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A museme is a minimal unit of musical meaning, analogous to a morpheme in linguistics, "the basic unit of musical expression which in the framework of one given musical system is not further divisible without destruction of meaning." A museme may:

be broken down into component parts which are not in themselves meaningful within the framework of the musical language...but are nevertheless basic elements (not units) of musical expression which, when altered, may be compared to the phonemes of speech in that they alter the museme (morpheme) of which they are part and may thereby also alter its meaning.[1]:71

The term was brought to popularity by Philip Tagg,[1][2] derived from the work of Charles Seeger.[3]:189

Musematic repetition ("repetition of musemes"[3]:269) is simple repetition "at the level of the short figure, often used to generate an entire structural framework."[3]:189 and contrasted with discursive repetition, in which the repetition is not so precise.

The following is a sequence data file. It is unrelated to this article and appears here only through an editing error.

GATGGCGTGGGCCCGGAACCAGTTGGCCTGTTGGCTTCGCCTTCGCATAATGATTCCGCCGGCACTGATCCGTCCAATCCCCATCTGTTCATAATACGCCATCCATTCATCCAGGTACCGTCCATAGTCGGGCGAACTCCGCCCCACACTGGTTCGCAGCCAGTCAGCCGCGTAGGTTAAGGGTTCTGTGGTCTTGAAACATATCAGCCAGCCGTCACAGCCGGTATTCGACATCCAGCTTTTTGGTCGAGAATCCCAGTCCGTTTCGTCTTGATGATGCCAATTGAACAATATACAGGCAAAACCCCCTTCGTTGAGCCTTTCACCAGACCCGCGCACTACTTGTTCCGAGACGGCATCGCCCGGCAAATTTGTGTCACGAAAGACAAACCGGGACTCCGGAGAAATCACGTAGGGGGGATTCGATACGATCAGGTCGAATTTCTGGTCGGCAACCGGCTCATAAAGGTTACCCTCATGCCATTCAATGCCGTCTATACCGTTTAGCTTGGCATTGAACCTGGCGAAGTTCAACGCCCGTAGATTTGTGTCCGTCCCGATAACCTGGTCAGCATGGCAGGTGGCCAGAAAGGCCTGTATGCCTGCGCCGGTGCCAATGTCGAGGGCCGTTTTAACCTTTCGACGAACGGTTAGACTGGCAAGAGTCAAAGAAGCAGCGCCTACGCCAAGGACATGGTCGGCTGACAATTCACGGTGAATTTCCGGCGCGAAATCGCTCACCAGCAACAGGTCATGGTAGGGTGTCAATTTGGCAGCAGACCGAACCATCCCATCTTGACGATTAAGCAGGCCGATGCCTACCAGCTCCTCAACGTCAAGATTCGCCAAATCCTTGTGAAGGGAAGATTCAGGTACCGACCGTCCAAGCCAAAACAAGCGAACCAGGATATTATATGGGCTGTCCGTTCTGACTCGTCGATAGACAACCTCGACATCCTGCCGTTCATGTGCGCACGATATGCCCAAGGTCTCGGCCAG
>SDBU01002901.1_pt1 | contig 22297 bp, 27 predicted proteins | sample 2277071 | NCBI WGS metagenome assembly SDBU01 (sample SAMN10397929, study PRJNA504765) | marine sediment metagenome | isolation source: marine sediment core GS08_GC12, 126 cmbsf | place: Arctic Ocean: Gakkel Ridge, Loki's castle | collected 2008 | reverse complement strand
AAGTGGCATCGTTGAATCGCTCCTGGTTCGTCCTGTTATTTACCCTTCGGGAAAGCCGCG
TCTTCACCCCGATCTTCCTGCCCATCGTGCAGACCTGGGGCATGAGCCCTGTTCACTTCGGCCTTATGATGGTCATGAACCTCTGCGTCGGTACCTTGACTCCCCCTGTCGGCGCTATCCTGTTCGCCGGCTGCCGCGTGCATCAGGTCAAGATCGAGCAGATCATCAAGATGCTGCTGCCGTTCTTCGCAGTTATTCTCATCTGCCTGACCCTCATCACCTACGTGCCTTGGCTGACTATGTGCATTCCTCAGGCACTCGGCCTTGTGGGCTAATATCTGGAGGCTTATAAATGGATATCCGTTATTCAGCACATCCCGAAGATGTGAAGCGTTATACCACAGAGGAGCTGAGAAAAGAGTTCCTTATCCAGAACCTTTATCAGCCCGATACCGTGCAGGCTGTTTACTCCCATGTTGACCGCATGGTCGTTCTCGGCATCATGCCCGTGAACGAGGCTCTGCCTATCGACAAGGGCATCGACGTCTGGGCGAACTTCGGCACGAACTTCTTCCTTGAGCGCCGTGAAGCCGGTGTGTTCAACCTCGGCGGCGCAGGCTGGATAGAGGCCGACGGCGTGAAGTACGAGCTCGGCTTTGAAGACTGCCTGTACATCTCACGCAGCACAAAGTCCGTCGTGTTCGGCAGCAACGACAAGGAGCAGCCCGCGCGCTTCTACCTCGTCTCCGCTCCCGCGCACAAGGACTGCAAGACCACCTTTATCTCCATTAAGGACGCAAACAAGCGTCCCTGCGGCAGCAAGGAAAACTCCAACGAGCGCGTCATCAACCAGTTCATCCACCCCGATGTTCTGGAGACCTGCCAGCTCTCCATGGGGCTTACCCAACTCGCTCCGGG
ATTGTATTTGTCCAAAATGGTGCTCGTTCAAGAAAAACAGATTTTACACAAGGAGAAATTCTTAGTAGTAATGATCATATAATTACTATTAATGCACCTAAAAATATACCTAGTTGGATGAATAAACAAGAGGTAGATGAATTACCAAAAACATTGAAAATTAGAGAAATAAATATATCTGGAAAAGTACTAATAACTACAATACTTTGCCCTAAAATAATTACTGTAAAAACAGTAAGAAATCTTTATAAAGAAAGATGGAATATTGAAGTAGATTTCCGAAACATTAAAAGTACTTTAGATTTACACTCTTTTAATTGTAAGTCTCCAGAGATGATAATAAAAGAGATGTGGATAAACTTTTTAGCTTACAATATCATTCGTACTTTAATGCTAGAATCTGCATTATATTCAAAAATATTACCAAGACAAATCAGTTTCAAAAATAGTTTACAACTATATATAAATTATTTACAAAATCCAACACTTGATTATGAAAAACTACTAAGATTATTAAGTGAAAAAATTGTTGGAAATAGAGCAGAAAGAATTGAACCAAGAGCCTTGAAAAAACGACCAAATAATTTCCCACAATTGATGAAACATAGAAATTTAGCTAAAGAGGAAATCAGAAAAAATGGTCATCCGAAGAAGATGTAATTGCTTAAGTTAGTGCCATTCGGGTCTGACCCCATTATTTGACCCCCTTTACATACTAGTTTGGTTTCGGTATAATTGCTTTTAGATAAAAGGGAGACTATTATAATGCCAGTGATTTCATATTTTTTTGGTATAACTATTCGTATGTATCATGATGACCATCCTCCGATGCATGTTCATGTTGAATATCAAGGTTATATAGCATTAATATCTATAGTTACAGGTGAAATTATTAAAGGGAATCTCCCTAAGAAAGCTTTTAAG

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  1. ^ a b Tagg, Philip (1979). Kojak--50 seconds of television music: toward the analysis of affect in popular music. Studies from the Department of Musicology. 2. Musikvetenskapliga Institutionen. ISBN 9789172222359. 
  2. ^ Tagg, Philip (2012). Music's Meanings: A Modern Musicology for Non-Musos. Mass Media's Scholar's Press. ISBN 9780970168450. 
  3. ^ a b c Middleton, Richard (1990). Studying Popular Music. Philadelphia: Open University Press. ISBN 0-335-15275-9.